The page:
> > tweaked and amount of usage.
> > Tell me if someone uses electricity as I posted in my first post
> > shouldn't it be about 160KWH(assuming we factor 70KWH per month for
> > water heater and an energy efficient refrigerator which uses about
> > 70KWH/month)? They might have energy equipment unlike mine.
> > People who get more than 700KWH are those who use the A/C 12-14 hours
> > per day in my area. As I mentioned before I am new so am estimating on
> > how much others are using, what their charges are. Then I am trying to
> > figure why inspite of using lot less than others I am getting far more
> > bills.
> okay, more comes to mind;
> 1) this "checking" and "asking"... are you actually seeing peoples
> electric bills? for the same time periods? or are these self-reported
> numbers from memory or "off the top of the head"?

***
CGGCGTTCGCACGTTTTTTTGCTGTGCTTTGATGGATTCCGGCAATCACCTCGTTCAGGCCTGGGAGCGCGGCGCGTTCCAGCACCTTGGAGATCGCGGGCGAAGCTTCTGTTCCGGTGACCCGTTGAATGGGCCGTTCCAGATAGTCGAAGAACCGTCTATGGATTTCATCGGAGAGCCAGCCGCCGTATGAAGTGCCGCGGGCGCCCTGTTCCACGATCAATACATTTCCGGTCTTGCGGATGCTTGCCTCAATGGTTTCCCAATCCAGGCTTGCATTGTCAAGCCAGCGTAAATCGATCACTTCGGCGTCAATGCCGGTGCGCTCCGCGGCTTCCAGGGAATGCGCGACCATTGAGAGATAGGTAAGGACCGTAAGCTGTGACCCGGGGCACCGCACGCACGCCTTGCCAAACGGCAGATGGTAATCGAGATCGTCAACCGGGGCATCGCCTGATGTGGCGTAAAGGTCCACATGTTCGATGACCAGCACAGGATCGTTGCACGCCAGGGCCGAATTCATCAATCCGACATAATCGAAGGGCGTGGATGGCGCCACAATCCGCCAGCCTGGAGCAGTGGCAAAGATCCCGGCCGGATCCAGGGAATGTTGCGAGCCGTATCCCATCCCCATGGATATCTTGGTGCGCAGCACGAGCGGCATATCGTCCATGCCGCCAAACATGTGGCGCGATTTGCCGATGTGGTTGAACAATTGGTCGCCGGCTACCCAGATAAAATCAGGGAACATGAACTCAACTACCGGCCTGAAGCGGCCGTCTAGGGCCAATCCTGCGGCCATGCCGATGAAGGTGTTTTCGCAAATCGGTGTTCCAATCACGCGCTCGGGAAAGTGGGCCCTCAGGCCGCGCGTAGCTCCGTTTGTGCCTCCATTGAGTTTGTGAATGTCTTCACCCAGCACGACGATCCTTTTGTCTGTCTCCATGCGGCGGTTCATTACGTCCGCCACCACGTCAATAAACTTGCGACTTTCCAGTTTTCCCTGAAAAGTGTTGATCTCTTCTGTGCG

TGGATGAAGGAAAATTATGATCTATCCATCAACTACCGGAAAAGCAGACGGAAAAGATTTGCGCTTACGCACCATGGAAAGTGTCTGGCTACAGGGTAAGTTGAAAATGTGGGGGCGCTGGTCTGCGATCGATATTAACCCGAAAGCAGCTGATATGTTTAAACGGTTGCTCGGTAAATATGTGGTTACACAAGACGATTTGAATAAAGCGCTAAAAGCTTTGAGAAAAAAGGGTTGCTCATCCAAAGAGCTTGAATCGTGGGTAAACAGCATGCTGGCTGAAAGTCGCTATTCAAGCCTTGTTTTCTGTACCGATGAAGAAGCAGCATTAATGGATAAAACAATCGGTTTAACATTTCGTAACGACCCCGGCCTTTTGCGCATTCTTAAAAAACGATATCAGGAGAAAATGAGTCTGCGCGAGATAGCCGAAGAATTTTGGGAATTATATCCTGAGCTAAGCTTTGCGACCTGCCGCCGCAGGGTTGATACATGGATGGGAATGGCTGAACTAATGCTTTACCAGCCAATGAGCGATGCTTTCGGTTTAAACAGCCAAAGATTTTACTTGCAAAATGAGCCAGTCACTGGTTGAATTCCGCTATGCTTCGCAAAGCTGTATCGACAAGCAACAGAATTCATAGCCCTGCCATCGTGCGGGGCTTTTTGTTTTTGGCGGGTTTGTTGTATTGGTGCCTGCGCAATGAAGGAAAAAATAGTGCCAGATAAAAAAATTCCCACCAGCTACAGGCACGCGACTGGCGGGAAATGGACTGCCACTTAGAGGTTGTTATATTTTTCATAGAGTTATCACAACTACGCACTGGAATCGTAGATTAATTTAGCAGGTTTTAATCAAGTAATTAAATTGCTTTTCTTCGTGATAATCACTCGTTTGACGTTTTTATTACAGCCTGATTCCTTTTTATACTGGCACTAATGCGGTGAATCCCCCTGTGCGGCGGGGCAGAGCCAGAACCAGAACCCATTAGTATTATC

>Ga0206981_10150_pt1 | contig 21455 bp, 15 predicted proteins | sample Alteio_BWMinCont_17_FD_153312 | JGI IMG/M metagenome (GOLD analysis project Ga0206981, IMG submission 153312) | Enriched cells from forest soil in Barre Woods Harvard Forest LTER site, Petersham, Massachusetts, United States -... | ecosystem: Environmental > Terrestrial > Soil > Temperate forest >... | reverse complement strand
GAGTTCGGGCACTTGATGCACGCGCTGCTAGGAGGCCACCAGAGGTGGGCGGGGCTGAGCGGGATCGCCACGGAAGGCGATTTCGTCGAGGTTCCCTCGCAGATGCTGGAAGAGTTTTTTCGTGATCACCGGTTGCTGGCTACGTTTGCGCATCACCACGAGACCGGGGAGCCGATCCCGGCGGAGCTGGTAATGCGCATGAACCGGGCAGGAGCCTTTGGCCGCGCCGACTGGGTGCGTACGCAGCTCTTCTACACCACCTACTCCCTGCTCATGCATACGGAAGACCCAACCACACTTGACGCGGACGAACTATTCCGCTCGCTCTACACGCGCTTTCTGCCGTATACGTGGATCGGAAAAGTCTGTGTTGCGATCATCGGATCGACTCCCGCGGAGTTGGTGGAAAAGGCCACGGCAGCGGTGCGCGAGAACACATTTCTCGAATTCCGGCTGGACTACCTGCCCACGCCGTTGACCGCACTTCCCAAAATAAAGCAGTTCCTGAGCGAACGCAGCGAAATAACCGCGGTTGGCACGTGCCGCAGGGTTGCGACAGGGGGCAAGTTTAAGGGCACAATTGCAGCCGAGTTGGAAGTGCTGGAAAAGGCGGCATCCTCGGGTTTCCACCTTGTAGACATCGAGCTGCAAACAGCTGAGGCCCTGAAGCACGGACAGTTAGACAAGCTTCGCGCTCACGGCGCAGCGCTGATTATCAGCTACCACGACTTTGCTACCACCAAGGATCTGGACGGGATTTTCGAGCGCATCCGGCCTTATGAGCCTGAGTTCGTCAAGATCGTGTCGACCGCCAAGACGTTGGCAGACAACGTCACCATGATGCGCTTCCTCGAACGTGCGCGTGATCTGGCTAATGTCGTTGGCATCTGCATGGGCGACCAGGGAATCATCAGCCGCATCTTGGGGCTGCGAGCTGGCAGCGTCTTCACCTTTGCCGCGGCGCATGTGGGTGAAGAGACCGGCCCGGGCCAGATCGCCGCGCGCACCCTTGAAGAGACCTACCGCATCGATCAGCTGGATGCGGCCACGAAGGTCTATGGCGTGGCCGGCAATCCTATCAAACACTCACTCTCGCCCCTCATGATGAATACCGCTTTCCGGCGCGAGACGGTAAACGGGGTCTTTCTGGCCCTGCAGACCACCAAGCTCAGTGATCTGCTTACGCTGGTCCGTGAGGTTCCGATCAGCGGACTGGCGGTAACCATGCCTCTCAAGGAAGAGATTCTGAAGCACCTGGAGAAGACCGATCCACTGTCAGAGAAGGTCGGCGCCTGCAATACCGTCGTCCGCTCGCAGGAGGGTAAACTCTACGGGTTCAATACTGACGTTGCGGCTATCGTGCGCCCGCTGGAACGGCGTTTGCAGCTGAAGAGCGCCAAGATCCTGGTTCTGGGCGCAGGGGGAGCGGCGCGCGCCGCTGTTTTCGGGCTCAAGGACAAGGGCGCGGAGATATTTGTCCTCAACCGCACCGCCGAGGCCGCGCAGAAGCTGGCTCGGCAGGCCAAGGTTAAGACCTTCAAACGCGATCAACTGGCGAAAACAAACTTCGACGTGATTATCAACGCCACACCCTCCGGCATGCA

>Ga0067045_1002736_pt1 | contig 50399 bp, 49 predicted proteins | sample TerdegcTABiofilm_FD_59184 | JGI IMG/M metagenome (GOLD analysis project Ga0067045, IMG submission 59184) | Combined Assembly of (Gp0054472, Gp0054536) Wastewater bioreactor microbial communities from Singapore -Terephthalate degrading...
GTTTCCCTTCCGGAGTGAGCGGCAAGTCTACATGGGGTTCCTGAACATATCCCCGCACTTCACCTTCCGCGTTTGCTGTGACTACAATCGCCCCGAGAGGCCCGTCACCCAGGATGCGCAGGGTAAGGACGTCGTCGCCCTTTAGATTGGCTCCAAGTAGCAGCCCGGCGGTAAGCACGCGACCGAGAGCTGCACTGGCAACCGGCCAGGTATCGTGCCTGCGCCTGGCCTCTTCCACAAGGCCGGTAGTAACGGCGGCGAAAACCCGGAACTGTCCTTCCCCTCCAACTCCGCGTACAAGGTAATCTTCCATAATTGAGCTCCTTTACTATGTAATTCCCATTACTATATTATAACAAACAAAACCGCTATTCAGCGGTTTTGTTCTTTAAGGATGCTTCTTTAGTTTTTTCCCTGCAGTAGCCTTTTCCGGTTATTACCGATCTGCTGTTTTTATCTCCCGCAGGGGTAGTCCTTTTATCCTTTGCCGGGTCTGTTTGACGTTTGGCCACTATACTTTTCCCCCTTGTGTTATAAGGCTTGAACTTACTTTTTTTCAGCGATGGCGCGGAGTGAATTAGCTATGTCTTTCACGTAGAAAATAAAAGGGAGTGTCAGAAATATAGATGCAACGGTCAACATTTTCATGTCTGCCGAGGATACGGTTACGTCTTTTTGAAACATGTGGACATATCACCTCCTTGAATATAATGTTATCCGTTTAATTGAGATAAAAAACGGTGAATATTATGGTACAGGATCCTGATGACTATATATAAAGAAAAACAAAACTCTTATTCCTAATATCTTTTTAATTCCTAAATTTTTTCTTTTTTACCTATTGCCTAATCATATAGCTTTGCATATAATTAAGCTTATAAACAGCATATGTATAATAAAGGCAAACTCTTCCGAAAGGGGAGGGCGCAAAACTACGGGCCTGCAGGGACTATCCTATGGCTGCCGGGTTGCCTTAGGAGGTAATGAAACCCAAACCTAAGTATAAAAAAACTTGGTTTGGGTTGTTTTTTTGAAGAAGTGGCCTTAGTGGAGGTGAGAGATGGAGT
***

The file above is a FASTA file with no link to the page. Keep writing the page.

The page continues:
Yes, for the people who told me 140KWH I actually saw their bills.
They brought it as they were going to pay and I asked them casually
for viewing.Hence, my suspicions grew stronger.
> 2) are the meter readings ACTUAL or ESTIMATED? Around here, if a reader
> can't get in to see the meter, you get an Estimated reading until the
> month they actually read the meter, which is the time corrections get
> made. Does the actual reading on your meter come close to the number on
> the bill?
I believe they are actual. But, the problem is I did not note my meter
the day I moved in. The date they calculated my meter I went and
looked and it seemed close.
> 2.5) get an electrician/friend to come out and look at your breaker box,
> and figure out if you're paying for stuff not yours.
I don't know anyone as I am new to this area. But, getting a Wattmeter